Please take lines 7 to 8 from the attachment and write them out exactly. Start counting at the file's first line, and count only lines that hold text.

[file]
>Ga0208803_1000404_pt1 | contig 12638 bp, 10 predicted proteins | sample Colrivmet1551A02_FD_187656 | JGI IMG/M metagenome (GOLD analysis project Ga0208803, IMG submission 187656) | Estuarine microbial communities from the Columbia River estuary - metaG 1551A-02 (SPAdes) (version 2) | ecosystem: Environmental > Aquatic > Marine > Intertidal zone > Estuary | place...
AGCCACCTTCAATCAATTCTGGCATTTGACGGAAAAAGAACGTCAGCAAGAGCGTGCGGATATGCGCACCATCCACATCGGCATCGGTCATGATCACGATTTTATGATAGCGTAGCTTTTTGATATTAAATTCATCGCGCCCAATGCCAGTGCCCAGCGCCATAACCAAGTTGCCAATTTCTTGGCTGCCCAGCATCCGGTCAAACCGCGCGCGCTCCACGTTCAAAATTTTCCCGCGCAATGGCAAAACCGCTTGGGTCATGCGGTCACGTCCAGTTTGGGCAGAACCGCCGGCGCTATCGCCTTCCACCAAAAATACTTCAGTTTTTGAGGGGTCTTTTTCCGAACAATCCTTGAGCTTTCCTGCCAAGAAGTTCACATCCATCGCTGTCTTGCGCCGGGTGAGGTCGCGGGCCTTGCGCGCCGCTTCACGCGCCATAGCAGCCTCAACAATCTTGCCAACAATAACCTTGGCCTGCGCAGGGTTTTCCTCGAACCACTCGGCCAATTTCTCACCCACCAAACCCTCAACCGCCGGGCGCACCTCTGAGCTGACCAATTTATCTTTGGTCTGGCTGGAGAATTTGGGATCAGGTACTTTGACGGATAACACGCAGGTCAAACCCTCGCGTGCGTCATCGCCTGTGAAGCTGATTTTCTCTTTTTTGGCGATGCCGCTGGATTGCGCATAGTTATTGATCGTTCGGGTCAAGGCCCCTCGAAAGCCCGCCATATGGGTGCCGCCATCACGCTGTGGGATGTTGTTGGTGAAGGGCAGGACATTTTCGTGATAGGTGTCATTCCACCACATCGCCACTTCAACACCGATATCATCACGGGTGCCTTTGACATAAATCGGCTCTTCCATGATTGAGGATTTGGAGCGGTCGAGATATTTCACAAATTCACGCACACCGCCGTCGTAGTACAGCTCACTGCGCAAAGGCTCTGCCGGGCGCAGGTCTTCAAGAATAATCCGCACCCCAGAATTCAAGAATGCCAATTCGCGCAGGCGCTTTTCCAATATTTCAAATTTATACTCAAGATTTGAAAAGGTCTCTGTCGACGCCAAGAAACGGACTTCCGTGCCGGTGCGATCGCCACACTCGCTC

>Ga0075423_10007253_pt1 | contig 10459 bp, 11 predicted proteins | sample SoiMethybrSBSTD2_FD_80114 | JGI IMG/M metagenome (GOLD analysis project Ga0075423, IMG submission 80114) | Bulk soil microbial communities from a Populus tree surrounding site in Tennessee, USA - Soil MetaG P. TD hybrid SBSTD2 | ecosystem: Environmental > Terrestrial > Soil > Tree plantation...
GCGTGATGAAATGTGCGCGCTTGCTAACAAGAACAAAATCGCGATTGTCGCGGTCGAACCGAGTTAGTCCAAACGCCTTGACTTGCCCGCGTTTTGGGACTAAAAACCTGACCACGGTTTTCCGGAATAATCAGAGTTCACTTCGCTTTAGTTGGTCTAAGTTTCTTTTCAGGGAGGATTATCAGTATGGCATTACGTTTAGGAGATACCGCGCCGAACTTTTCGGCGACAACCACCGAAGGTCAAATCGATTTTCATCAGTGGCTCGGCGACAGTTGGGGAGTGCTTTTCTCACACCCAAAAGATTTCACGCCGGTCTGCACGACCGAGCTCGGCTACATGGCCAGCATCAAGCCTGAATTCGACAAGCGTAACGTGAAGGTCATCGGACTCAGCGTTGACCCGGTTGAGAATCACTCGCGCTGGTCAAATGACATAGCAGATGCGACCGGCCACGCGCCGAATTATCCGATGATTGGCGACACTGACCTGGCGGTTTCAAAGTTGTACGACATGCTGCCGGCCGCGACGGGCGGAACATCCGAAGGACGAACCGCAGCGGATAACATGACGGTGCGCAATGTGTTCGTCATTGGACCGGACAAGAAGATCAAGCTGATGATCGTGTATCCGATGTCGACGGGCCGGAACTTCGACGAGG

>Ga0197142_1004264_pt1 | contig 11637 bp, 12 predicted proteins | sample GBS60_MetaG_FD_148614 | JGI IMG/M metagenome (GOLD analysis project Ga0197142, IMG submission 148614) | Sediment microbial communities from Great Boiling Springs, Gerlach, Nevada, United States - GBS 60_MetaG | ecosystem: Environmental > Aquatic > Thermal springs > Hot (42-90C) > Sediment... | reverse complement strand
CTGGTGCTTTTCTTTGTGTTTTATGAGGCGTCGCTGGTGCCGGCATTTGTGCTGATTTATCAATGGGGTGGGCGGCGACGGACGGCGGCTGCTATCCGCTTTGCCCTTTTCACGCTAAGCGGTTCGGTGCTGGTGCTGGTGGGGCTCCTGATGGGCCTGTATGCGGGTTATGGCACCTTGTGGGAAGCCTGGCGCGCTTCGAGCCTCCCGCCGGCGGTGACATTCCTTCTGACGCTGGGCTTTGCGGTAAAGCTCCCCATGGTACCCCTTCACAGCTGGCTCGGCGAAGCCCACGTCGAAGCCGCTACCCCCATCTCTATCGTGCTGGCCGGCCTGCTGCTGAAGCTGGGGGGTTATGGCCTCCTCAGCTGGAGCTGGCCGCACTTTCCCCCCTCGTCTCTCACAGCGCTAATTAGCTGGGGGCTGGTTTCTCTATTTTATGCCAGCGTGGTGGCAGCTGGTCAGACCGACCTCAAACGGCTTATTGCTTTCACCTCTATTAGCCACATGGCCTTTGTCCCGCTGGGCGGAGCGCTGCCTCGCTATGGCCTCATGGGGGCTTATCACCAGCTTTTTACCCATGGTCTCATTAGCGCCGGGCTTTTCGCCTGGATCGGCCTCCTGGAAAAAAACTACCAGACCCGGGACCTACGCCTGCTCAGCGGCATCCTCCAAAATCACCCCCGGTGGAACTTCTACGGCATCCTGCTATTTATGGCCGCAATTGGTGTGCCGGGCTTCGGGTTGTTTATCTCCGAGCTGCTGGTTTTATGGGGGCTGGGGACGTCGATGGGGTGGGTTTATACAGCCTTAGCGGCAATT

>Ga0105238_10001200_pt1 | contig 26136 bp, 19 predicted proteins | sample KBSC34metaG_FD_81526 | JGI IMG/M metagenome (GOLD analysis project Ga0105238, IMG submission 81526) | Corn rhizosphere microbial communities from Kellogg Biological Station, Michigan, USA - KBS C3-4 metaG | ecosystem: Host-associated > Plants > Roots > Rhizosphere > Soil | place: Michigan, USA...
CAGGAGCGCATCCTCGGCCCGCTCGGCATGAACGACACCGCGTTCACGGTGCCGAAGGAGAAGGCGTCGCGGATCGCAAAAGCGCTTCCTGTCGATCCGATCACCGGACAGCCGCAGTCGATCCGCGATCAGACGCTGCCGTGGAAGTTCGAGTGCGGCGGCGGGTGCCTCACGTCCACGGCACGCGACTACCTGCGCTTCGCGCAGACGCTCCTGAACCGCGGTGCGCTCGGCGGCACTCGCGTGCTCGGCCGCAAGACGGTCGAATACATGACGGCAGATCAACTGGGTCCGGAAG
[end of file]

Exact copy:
>Ga0105238_10001200_pt1 | contig 26136 bp, 19 predicted proteins | sample KBSC34metaG_FD_81526 | JGI IMG/M metagenome (GOLD analysis project Ga0105238, IMG submission 81526) | Corn rhizosphere microbial communities from Kellogg Biological Station, Michigan, USA - KBS C3-4 metaG | ecosystem: Host-associated > Plants > Roots > Rhizosphere > Soil | place: Michigan, USA...
CAGGAGCGCATCCTCGGCCCGCTCGGCATGAACGACACCGCGTTCACGGTGCCGAAGGAGAAGGCGTCGCGGATCGCAAAAGCGCTTCCTGTCGATCCGATCACCGGACAGCCGCAGTCGATCCGCGATCAGACGCTGCCGTGGAAGTTCGAGTGCGGCGGCGGGTGCCTCACGTCCACGGCACGCGACTACCTGCGCTTCGCGCAGACGCTCCTGAACCGCGGTGCGCTCGGCGGCACTCGCGTGCTCGGCCGCAAGACGGTCGAATACATGACGGCAGATCAACTGGGTCCGGAAG